It’s possible that some of you may have tried and failed to get into the Wendell Berry event yesterday—it certainly was very well-attended. At 5:30, when the man himself took the podium, he very graciously invited all those standing around in the back to come forward and sit on the stage. Apparently Charlottesville is eager to hear his message.
It sure is a strong one. The man is a poet, but he is not given to subtlety when he talks about certain issues. (On biofuels: "That supposedly simple solution is wrong in every possible way.")
The talk was essentially an argument for local agrarian economies, and against large-scale industrial economies. "We cannot have health or wealth apart from the health of the earth," Berry said early on, before listing some of the consequences of industrialized land use: soil erosion, pollution of streams, toxic food, destruction of forests, surface mining, and destruction of rural communities.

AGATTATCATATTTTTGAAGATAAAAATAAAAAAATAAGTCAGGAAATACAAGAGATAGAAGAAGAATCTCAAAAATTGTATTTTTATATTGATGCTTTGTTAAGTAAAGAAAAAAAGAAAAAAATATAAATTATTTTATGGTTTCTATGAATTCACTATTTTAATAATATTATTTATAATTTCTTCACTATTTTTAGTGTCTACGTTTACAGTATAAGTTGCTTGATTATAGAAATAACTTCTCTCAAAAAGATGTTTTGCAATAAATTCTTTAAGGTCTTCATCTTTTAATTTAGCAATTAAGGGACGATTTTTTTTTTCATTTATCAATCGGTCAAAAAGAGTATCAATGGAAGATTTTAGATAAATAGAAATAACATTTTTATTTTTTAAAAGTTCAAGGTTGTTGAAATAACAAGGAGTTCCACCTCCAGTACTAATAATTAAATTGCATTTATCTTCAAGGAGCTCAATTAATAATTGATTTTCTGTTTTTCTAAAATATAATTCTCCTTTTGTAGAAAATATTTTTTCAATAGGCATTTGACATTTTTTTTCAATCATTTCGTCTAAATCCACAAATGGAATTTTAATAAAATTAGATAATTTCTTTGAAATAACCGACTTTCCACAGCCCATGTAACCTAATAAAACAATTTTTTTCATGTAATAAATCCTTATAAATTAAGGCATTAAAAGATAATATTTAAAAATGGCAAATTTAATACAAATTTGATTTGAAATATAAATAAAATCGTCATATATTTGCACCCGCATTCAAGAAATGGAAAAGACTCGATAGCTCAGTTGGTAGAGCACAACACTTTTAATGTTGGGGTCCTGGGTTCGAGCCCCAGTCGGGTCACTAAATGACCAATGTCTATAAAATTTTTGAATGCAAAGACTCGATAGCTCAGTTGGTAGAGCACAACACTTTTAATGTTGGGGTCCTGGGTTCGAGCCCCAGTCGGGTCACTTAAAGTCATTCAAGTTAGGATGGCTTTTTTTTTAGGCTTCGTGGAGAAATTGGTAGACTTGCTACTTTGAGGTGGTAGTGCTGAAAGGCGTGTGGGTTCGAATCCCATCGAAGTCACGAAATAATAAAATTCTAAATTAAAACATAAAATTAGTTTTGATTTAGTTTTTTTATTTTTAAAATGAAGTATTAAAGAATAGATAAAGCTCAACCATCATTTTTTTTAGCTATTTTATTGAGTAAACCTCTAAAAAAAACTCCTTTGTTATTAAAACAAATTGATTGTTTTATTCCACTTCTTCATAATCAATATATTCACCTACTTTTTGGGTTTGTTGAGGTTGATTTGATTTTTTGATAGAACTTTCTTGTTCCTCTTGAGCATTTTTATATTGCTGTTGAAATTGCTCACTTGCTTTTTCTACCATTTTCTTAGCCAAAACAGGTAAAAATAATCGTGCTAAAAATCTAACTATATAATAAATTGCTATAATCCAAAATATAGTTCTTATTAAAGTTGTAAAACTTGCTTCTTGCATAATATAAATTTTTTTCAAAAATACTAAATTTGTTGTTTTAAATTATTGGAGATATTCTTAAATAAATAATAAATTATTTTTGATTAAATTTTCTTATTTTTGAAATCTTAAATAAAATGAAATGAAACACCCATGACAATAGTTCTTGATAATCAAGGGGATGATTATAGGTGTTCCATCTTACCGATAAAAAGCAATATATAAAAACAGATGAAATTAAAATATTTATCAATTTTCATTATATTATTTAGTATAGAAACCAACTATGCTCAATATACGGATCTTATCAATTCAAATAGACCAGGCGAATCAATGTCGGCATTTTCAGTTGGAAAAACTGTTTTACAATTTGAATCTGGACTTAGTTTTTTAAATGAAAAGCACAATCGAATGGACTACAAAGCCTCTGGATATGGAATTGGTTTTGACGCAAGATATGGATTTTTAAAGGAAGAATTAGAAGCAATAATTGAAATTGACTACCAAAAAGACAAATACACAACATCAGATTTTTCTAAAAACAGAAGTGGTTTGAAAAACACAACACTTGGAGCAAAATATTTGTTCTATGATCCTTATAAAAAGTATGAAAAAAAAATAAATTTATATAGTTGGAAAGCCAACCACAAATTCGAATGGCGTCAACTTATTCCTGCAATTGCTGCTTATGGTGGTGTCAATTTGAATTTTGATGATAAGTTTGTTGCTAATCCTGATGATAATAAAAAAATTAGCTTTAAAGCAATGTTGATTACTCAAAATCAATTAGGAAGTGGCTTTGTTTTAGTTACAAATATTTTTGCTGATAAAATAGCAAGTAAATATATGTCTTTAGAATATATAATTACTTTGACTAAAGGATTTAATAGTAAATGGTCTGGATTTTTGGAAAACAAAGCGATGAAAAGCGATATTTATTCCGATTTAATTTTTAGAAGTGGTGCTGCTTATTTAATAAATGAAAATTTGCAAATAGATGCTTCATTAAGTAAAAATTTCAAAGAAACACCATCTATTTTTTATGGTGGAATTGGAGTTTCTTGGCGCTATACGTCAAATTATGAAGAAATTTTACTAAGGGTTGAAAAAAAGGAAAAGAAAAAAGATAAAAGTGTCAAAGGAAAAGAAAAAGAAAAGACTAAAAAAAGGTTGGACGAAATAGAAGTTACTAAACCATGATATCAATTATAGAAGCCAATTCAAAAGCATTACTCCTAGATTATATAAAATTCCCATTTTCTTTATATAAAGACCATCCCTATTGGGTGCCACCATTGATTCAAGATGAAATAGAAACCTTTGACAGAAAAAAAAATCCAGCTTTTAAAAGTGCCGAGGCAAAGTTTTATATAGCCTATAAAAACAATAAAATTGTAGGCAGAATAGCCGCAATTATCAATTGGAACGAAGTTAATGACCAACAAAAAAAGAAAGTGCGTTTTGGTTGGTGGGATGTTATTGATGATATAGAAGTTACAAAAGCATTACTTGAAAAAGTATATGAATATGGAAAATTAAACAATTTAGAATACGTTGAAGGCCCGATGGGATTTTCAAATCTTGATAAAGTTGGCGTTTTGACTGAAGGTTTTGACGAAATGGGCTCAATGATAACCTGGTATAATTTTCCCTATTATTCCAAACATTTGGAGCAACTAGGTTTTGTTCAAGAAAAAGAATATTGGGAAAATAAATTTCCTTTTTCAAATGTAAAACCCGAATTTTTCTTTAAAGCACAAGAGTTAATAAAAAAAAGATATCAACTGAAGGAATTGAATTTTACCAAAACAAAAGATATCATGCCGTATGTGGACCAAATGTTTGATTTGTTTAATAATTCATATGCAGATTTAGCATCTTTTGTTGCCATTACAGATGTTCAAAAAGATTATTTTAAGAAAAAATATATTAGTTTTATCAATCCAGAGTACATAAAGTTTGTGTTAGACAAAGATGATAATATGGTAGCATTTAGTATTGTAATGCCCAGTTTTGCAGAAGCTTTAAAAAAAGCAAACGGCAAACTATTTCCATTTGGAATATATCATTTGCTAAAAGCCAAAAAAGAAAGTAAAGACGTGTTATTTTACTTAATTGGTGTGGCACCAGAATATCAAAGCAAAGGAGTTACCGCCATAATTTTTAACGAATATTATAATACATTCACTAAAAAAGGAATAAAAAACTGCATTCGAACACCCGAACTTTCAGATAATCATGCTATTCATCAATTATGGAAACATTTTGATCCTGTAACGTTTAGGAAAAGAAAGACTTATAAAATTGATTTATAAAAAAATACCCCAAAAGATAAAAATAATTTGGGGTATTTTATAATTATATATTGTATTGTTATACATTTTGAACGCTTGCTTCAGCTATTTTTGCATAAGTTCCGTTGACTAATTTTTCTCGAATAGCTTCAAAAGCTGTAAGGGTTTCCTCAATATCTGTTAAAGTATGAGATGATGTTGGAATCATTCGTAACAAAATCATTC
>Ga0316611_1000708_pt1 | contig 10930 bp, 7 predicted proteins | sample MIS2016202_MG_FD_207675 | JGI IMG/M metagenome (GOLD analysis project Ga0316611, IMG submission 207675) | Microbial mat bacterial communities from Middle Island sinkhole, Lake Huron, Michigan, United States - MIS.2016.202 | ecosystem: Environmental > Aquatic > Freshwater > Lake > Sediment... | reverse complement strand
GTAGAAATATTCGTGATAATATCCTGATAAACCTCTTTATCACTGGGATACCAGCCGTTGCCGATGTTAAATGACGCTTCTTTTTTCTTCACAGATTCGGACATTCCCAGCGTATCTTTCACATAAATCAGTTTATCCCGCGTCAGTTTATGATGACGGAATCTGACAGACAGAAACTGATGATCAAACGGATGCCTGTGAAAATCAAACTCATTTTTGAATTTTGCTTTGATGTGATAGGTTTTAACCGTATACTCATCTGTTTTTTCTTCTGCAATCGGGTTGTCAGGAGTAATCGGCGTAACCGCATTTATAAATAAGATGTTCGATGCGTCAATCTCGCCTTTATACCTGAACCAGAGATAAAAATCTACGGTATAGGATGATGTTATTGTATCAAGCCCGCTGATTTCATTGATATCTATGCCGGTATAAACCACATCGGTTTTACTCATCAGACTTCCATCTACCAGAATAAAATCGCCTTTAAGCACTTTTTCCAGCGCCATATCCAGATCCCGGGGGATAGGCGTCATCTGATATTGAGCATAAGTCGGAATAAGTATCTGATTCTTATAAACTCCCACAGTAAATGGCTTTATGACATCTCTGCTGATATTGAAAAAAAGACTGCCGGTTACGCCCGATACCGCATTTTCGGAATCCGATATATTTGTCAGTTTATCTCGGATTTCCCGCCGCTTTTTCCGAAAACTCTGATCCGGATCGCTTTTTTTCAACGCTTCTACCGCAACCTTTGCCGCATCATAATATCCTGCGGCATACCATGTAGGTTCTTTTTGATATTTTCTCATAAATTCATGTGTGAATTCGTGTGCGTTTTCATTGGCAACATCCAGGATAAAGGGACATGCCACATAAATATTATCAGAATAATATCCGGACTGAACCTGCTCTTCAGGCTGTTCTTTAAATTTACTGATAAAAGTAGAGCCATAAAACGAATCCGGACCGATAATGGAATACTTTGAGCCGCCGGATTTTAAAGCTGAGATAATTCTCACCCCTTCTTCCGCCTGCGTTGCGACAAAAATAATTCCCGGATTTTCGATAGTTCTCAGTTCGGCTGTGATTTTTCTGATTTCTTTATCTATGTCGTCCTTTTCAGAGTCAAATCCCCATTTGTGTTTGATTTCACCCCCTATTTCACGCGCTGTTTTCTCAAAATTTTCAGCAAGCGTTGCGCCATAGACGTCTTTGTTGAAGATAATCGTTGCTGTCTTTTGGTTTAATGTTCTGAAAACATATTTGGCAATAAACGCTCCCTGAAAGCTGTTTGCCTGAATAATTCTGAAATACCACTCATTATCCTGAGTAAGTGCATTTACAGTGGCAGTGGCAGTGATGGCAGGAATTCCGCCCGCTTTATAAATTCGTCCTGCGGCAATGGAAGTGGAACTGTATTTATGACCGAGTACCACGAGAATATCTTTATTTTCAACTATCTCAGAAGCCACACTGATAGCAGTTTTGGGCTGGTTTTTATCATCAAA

He drew a very interesting contrast between farming systems that are based on the use of draft animals, and those based on the use of machines. And he made a very novel point, to me at least, about the local food movement. A true local farm economy, he said, also needs to include a local foresty economy, where instead of shipping raw logs away to be processed, a community would make and market its own wood products.
The logic is exactly the same as it is for food, but obviously the "local foresty" movement is embryonic or nonexistent compared to the flourishing "local food" movement.
I loved his unflinching answer to an anticipated charge that, in proposing an agrarian way of life, Berry is a Luddite. "I am indeed a Luddite if by that I mean I would not willingly see my community destroyed by a technological innovation." Vintage Berry!
I see the talk is slated to be podcasted soon.
Any of y’all make it inside? What did you think?